Example 1. Taxpayer T, a single individual, is a resident of New Jersey. T has the following items of income, gain, loss and deduction for 1991:

Federal
Gross Income
Connecticut AGI Sourced to Connecticut
Business income: 90,000 50,000
Capital gain from Connecticut sources 20,000
Capital loss carryforward (15,000) 5,000 20,000
Net capital gain 95,000 70,000

The capital loss carryforward is a result of a capital loss sustained in 1990 on the sale of Connecticut real estate. Such loss carryforward, however, may not be deducted for.Connecticut income tax purposes because the capital loss was sustained in a taxable year that was not a Connecticut taxable year.

Tís Connecticut income tax liability for 1991 is $1,050, calculated as follows:

                                        Tax calculated as if T were a resident:

Federal AGI                                     95,000

Modifications                                        0

Connecticut AGI                                 95,000

Multiplied by tax rate                       x     .015

Tentative Tax                                    1,425

Multiplied by the proration formula:

Numerator: Connecticut AGI from Connecticut sources: $70,000
Denominator: Connecticut AGI: $95,000

Tís Connecticut income tax liability:
$1,425 x $70,000/$95,000 = $1,050

Example 2. Taxpayer B, a single individual, is a resident of Vermont. B has the following items of income, gain, loss and deduction for 1992:

             

Federal Gross Income Connecticut AGI Sourced to Connecticut
Business income 95,000 50,000
Capital gain from Vermont sources 5,000
Capital loss from
Connecticut sources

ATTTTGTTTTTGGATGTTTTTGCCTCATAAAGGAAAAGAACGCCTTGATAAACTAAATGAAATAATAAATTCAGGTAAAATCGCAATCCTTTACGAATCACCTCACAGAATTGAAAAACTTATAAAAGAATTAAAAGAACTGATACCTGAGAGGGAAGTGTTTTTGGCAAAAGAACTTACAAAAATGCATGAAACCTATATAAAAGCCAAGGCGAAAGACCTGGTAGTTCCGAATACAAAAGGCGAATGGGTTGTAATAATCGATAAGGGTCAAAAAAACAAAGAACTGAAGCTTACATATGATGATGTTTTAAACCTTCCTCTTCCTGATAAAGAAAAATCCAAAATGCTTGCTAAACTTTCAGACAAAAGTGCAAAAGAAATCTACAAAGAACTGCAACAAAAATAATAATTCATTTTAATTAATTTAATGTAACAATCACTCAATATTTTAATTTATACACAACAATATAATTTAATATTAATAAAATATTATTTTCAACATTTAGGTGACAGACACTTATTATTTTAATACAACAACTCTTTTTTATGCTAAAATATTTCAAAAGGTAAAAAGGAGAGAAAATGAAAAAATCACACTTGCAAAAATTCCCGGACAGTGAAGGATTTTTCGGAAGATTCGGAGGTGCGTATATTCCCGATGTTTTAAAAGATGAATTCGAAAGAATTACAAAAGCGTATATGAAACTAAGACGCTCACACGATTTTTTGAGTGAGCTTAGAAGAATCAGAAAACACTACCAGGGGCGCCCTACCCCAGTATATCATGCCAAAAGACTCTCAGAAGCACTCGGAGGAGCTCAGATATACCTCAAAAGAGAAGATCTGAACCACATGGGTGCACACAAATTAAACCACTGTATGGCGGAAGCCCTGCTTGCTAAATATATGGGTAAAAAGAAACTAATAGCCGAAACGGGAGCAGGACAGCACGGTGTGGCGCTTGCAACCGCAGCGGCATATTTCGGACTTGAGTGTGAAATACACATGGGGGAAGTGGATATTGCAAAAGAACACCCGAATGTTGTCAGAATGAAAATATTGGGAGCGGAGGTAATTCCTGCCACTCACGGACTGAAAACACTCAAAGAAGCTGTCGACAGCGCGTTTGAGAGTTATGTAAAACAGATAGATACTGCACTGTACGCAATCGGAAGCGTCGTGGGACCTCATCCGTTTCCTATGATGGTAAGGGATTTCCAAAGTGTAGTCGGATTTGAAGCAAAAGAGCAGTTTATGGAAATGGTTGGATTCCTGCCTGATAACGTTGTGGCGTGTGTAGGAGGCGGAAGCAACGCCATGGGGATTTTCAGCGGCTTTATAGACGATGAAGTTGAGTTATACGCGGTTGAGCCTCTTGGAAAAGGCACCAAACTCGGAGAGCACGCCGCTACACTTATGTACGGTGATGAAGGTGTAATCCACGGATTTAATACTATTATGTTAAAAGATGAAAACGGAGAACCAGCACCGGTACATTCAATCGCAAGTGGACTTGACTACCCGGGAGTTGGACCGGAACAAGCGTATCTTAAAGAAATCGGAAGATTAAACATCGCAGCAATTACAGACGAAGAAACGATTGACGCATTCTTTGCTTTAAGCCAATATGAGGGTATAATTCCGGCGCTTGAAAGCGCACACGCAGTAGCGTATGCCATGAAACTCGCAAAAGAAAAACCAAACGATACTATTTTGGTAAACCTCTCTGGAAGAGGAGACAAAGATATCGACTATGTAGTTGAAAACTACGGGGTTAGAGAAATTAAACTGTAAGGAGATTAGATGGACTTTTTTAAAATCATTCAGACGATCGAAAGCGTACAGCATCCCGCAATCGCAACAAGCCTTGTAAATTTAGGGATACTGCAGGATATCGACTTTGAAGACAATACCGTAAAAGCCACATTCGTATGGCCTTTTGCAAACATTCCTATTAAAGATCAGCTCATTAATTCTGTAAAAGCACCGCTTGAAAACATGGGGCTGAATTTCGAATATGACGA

(15,000)
Net capital loss (10,000)
Capital loss allowed as a deduction (3,000) (3,000)
92,000 47,000

                                                    

 

Bís Connecticut income tax liability for 1992 is $2,115, calculated as follows:

              Tax calculated as if B were a resident:

Federal AGI 92,000 (95,000 minus a 3,000 capital loss deduction  against ordinary income)
Modifications 0
Connecticut AGI 92,000
Multiplied by tax rate x .045
Tentative tax 4,140

                         Multiplied by the proration formula:
       Numerator: Connecticut AGI from Connecticut sources: $47,000
       Denominator: Connecticut AGI: $92,000

              Bís Connecticut income tax liability:
                $4,140 x $47,000/$92,000 = $2,115

B may carry a $12,000 capital loss forward to the 1993 taxable year and beyond for Connecticut income tax purposes even though B shall only have a $7,000 capital loss carryforward for federal income tax purposes.

Example 3. Taxpayer X, a single individual, is a resident of Utah. X has the following items of income, gain, loss and deduction for 1992:

Federal Gross Income Connecticut AGI Sourced to CT
100,000 25,000
Income          100,000 (UT)
                 50,000 (CT)
Expenses       (25,000) (UT)
               (25,000) (CT)
Net business income
Capital loss from UT sources (20,000)
Capital loss from CT sources (10,000)

Capital loss allowed as a deduction  

(3,000) (3,000)
Net operating loss carryforward from a year that was not a Connecticut taxable year (40,000)       0
57,000 22,000

                                                  

Xís Connecticut income tax liability for 1992 is $990, calculated as follows:

Tax calculated as if X were a resident:

Federal AGI:       57,000        (the 40,000 net operating loss carryforward and
                                 3,000 of the capital loss are deducted from the
                                 100,000 of ordinary income)

Modifications           0

Connecticut AGI    57,000

Multiplied by
tax rate x           .045

Tentative tax       2,565

Multiplied by the proration formula:

Numerator: Connecticut AGI from Connecticut sources: $22,000
Denominator: Connecticut AGI: $57,000

Xís Connecticut income tax liability:

$2,565 x $22,000/$57,000 = $990

X may carry a $7,000 capital loss forward to the 1993 taxable year and beyond for Connecticut income tax purposes even though X shall have a $27,000 capital loss carryforward for federal income tax purposes.

(d) While this section pertains to Section 12-711(b) of the general statutes, for purposes of supplementary interpretation, as the phrase is used in Section 12-2 of the general statutes, the adoption of this section is authorized by Section 12-711(b)(3) of the general statutes.

(Effective 11/18/1994)